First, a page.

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Community / Public space

Rat paths, defining gentrification and starchitecture's swan song

Our weekly round-up of urban stories we enjoyed elsewhere.

Rat race

Turns out rats have preferred routes, just like we do. In fact, you can see them: “sebum”, an oily substance on their fur, rubs off against walls as they scamper the city and build up to create dark smudges over time. 

This, and other disgusting-yet-fascinating facts on rats’ urban navigation, are laid out in a long feature from the New York Times magazine published earlier this month. From the piece:

New York is the rat’s ideal habitat. Our idea of what a park or public space should look like mirrors its native environment, which, contrary to the animal’s common name, was almost certainly the grassy Asian steppe. We mow grass, plant a few shrubs and low bushes, a line of trees.

Then we improve on nature by adding a constant source of food, our trash. Now at least two million rats live here, maybe millions more, depending on which scientist you ask. If we’d like fewer of them around, we might start thinking about how to make the city more attractive to other animals.

Priced out 

This blogpost at Channel 4 looks at the causes, definition of and rising interest in the word “gentrification”. According to Google, the majority of searches around the term come from the US, but there’s also a rising interest in UK cities like London and Leeds:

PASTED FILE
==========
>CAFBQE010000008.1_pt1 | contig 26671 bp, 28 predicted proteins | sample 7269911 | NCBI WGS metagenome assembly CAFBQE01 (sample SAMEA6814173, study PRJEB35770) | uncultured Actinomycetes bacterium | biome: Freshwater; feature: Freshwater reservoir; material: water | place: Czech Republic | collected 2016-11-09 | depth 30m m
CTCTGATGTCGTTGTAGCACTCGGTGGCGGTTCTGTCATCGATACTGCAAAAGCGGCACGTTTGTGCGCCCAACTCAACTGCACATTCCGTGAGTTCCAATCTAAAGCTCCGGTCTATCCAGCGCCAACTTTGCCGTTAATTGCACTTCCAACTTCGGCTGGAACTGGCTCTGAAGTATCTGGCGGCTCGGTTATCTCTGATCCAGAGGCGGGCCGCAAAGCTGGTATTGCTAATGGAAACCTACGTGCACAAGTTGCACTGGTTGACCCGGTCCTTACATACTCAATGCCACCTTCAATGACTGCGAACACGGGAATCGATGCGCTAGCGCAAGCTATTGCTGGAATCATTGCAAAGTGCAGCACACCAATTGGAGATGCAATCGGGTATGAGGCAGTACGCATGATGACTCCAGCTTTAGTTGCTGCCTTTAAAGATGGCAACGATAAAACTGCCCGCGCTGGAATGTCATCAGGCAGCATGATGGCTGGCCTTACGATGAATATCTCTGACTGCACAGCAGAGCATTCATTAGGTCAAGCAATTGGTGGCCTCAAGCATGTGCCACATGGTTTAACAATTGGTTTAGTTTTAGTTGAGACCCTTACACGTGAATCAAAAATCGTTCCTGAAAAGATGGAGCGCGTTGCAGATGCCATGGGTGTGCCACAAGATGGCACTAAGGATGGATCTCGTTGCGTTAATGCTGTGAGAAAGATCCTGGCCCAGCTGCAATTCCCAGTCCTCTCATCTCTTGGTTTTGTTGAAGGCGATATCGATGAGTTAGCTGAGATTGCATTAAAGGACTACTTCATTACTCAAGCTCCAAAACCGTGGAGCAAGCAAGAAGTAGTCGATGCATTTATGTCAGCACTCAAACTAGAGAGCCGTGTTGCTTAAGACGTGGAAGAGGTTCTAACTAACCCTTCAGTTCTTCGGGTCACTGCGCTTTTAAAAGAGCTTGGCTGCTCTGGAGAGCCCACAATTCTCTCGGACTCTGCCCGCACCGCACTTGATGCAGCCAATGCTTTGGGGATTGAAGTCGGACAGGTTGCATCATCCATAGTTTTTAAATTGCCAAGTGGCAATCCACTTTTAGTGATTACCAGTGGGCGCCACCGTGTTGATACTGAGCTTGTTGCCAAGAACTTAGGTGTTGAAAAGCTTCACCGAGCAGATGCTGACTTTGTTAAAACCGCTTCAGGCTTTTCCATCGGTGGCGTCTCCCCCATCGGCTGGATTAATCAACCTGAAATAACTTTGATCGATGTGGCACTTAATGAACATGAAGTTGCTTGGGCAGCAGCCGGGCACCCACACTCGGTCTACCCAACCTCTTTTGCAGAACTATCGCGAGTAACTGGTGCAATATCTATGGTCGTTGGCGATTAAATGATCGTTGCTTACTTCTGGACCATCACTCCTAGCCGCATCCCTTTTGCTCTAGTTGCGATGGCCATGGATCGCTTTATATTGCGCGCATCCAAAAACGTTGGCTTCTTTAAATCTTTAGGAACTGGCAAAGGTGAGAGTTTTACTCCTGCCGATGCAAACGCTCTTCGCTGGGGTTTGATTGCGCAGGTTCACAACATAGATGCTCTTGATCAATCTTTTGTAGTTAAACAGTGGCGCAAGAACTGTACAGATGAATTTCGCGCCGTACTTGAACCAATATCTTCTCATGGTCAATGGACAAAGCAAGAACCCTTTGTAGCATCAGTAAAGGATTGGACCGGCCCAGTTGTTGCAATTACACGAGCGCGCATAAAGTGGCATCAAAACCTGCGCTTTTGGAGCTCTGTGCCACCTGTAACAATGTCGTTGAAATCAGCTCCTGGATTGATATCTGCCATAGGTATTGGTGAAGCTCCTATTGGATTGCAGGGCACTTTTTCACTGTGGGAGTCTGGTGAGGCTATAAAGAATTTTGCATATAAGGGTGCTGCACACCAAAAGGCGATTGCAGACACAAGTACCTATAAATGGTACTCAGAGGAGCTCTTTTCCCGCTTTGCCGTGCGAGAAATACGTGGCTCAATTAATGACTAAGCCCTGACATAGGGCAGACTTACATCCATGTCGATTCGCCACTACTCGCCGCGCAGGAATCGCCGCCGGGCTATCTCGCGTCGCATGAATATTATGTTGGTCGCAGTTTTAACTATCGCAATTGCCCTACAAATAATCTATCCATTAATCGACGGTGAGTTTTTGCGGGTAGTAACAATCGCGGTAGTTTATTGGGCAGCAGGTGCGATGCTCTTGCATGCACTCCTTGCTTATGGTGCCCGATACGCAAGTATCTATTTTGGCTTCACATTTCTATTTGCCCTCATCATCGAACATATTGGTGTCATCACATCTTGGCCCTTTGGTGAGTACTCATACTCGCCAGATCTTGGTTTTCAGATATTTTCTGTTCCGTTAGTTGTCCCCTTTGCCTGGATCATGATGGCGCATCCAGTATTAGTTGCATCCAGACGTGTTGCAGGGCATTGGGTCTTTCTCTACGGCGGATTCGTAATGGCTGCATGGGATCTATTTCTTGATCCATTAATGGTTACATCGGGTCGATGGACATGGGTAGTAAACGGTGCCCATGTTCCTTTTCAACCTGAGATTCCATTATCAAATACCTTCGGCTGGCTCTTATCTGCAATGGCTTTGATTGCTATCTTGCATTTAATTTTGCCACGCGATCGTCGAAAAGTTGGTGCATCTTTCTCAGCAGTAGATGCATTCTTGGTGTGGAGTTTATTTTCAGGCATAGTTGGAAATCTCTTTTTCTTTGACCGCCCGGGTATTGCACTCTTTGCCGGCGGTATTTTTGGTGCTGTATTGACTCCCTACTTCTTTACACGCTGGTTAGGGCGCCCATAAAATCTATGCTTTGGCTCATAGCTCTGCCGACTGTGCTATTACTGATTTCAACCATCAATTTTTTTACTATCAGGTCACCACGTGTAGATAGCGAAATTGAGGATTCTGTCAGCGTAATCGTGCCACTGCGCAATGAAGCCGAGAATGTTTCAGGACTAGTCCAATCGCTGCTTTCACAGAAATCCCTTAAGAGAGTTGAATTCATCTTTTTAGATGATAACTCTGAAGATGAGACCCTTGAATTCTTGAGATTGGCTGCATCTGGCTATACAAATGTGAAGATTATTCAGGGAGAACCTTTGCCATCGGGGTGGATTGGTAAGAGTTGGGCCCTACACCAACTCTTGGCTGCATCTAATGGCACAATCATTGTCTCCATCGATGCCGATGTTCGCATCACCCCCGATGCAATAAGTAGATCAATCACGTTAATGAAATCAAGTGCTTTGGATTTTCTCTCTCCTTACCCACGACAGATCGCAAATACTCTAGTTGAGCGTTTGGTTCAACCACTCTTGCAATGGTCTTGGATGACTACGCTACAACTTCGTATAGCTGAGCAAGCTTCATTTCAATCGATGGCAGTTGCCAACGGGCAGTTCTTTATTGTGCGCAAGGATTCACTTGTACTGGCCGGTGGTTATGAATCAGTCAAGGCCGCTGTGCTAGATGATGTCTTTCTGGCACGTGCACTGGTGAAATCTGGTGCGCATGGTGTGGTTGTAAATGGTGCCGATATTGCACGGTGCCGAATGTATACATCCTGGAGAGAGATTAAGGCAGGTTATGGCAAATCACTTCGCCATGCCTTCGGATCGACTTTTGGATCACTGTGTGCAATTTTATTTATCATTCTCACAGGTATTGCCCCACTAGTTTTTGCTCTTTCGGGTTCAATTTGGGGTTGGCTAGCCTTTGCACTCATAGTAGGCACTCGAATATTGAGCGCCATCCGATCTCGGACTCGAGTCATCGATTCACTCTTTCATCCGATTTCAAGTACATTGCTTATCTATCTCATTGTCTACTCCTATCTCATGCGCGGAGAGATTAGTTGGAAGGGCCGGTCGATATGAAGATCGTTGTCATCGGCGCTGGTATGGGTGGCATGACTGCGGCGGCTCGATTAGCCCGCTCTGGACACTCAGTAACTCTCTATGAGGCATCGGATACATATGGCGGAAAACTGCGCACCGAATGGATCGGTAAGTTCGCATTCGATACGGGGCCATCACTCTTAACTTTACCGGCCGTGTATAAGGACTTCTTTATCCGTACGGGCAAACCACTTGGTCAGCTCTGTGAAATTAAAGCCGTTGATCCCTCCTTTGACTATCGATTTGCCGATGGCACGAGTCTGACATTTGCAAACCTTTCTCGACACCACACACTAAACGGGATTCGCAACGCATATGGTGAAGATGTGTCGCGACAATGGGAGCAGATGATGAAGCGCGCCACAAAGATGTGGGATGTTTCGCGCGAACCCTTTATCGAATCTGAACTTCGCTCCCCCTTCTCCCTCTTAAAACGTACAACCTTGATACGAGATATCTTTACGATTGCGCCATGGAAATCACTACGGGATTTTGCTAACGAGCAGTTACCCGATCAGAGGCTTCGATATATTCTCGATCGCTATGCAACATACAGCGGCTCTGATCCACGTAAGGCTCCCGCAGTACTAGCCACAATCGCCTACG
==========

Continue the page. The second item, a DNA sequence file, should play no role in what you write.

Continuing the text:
In many cases, growing tech industries and forced migration out of the city were the first signs of gentrification. 

Then, as now

A fascinating piece on Common Place, a journal on early American history, delves into Baltimore’s past for earlier examples of the protests and discontent rocking the city now. The author posits that Baltimore’s 19th century instability, at least, was down to its relative youth: 

By the time of the riots in 1835, Baltimore had little more than fifty years of existence as a city.

Those five decades had provided enough time to build an urban infrastructure, to create functioning institutions, and even to erect the nation’s first monuments to the veterans of the War of 1812 and to George Washington. But it wasn’t close to enough time to anchor Baltimore against the forces of disorder endemic to the first decades of the nineteenth century.

You can read more here

Stars in their eyes

Architectural Review has an essay this month on “Starchitecture”: those projects which look less like buildings than zany sculptures. The author argues that our current emphasis on outlandish design is unhelpful:

Nobody thought to ask the obvious question as to which of these forms might be relevant to architecture…

Particularly apt would have been to question which forms elicit relationships − with us humans, both perceptually and psychologically, as well as with other buildings and external space − and so can aggregate into satisfactory urban fabric in which we can feel at home. 

He has a point – we’re not sure how “at home” we’d ever feel in this giant pringle, just for starters. 
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